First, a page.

Investigations | 27 Oct 2014

On the dawn of the first day Eid al-Adha [Muslim feast following the Hajj Pilgrimage in Mecca], the well-known Syrian thinker, writer, and anti-regime activist Afra Chalabi headed to al-Noor Cultural Center in the Canadian city of Toronto, and delivered the Eid sermon there; a hitherto unprecedented step for a Syrian woman. 

The mosque witnessed the presence of a woman and a man side by side, namely the orator and the imam. This, as Chalabi explained on her Facebook account before she went to Toronto, was part of her own jihad against extremism, and an attempt to help preserve an Islam whose current and former challenge, remains equality. 

These were the ideas Chalabi hoisted onto the pulpit, where only men are traditionally allowed, to face a panoply of responses. 

After delivering the sermon, the Syrian thinker wrote on her Facebook profile page: "A big 'thank you' to those who supported, encouraged, wrote kind words on the Eid sermon delivered today in Toronto," adding: "As for the rest, who were in a state of shock and displayed some strong reactions; may God forgive them and guide their hearts. I see such reactions as due to their love and zeal to maintain a certain legacy within a specific traditional understanding."

Many were apprehensive of this step, as evident by one commenter's words: "Unfortunately, this has nothing to do with Islam whatsoever;" while another going on the offensive, saying: "I did not like this! May God punish you and whoever taught you Islam!" 

These attackers obviously were unaware of the fact that the Syrian thinker had received a religious upbringing at the hands of her father, the humanitarian thinker Khales Chalabi, as well as at the hands of her uncle, contemporary Islamic thinker Jawdat Said.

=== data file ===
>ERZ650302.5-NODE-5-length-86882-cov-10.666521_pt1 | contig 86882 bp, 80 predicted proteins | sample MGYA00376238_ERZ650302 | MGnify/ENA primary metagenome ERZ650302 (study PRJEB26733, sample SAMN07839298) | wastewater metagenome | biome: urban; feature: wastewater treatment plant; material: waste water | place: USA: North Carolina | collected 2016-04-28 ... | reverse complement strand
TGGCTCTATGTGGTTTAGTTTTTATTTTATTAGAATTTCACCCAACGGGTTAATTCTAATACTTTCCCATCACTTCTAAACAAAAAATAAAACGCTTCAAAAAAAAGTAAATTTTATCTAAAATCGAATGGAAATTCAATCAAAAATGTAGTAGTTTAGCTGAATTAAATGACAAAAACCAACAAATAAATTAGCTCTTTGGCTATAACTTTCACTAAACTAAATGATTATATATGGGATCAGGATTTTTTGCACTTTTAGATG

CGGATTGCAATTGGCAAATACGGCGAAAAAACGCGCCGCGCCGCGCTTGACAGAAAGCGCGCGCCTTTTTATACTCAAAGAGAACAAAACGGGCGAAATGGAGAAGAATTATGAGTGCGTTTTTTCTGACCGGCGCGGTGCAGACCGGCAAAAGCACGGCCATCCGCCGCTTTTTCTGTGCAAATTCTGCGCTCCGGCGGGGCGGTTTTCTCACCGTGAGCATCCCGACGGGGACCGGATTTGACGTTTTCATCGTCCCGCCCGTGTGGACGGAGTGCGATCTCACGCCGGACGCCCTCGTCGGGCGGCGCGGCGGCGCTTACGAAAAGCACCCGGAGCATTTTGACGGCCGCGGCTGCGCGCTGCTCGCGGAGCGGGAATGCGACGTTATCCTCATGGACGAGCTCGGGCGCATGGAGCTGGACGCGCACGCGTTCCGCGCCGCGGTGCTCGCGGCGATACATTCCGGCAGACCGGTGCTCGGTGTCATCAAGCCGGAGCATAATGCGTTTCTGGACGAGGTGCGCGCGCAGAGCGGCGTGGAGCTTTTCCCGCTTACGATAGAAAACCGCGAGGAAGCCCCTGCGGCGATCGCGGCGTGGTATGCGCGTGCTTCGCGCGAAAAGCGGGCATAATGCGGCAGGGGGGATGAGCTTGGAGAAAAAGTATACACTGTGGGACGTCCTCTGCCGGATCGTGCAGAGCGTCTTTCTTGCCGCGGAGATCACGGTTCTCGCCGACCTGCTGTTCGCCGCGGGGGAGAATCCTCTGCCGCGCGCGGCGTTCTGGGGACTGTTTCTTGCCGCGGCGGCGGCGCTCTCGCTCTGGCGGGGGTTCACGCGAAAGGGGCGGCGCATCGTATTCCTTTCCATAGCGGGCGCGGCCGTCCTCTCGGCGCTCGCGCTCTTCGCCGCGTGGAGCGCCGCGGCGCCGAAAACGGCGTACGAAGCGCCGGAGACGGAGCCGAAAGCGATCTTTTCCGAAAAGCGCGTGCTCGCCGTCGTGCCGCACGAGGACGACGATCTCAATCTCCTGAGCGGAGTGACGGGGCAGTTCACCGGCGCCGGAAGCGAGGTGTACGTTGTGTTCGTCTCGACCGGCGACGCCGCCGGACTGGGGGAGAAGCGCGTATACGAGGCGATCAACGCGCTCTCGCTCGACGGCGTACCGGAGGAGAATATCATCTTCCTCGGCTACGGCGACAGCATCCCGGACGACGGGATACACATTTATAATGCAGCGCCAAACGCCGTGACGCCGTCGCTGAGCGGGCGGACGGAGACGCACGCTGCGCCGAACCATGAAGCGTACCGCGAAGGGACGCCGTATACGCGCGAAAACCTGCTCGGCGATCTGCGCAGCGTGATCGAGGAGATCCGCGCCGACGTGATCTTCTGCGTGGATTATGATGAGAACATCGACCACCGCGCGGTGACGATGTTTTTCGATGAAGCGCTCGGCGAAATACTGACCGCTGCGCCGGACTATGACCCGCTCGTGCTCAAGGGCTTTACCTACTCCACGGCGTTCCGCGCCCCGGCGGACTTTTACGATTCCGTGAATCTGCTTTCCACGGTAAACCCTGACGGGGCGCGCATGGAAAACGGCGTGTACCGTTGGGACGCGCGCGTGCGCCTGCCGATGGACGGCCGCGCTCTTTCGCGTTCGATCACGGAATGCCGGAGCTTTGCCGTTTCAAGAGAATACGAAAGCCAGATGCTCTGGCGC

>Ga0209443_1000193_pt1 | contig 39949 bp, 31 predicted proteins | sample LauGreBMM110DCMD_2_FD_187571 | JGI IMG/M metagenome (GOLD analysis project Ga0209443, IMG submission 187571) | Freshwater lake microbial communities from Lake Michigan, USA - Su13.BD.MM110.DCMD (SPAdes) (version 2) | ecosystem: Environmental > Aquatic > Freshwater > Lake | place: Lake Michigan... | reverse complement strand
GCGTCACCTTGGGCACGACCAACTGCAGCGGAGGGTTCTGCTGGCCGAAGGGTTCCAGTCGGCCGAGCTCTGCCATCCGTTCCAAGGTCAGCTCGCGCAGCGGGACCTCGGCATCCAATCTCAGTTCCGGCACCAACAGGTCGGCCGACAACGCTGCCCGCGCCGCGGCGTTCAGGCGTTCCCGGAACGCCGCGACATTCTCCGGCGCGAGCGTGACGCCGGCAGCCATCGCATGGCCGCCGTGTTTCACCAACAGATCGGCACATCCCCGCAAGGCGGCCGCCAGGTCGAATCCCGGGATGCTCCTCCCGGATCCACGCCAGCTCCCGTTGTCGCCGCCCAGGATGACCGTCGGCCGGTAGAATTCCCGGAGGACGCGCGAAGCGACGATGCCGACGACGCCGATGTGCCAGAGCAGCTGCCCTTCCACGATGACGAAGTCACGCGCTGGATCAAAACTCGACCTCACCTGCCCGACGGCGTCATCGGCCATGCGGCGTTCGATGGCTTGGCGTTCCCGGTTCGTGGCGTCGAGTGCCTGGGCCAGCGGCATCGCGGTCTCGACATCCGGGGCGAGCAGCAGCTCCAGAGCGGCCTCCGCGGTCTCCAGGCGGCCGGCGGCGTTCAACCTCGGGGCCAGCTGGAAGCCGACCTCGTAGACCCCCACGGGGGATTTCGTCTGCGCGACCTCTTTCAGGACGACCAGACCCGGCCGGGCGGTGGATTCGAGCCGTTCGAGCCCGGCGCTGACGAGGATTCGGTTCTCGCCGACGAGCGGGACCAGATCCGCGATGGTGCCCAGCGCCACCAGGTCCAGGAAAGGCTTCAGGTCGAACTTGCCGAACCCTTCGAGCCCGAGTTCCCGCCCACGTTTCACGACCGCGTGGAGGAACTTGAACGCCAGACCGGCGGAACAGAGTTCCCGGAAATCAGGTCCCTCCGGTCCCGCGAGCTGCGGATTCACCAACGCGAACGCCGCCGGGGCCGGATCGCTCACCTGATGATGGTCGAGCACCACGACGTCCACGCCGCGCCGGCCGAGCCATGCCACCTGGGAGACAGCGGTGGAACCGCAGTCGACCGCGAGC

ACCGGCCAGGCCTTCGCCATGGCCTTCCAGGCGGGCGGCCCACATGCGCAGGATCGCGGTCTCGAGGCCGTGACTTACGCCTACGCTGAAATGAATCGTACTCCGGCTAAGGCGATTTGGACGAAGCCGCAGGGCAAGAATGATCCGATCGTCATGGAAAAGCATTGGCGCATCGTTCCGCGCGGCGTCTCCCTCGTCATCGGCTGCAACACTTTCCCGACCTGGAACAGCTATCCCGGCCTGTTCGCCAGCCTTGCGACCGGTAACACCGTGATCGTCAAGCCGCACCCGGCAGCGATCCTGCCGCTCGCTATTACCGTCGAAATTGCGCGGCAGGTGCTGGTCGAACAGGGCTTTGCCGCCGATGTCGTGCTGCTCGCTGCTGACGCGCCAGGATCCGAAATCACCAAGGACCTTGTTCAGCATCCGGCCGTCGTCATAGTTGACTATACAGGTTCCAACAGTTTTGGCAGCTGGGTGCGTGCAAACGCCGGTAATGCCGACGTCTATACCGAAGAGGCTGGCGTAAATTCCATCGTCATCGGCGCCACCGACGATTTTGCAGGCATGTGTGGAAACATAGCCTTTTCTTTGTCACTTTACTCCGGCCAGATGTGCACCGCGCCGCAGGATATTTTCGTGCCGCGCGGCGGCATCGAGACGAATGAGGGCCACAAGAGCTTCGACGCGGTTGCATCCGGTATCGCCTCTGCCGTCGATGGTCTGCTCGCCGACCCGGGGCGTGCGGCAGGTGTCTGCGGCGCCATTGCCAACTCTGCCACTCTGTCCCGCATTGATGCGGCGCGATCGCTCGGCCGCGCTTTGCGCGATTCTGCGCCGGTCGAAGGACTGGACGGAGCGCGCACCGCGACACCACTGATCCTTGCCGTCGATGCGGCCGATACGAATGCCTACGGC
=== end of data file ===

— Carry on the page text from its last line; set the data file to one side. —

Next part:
Chalabi, who since 2000 has contributed to many peaceful gatherings of the opposition to the Syrian regime, and is a member of the current National Council, went on stating on her Facebook page: "It is imperative in these times that we stand close to one another, even if we see errors. We should guide each other to what is right and grant each other patience."

She explains: "I made an effort. If I had been unsuccessful, God will reward me for my diligence. If my effort was successful, however, I would have been able to open a space of hope and have participated in resolving our challenges. Islam is a clearly defined religion with enormous spaces to allow for a multitude of individual opinions, and is designed to be viable for many manifestations in different places and times." 

As many as the detractors Chalabi’s step attracted, it also found many fans and supporters who stressed its importance, and who are awaiting an audio or video copy of the sermon delivered. 

The Syrian regime opponent’s step was preceded by the American Amina Wadud, a United States university professor who led worshippers in prayers in 2005 in New York, and subsequently received death threats. That did not stop her, however, from delivering the Friday sermon in Oxford in 2008, and also facing many cleric-led campaigns, among whom was the Islamic scholar Yusuf al-Qaradawi, who labeled Wadud’s actions as "a reprehensible heresy."

Afra Chalabi was born in the town of Beer Ajam in the Syrian Golan, in 1969, from a Circassian mother and a Kurdish father. She spent her childhood in an enlightened Muslim environment, and completed her studies in Canada, receiving a Bachelor of anthropological and political science from McGill University, and a master's degree in journalism from Carleton University.

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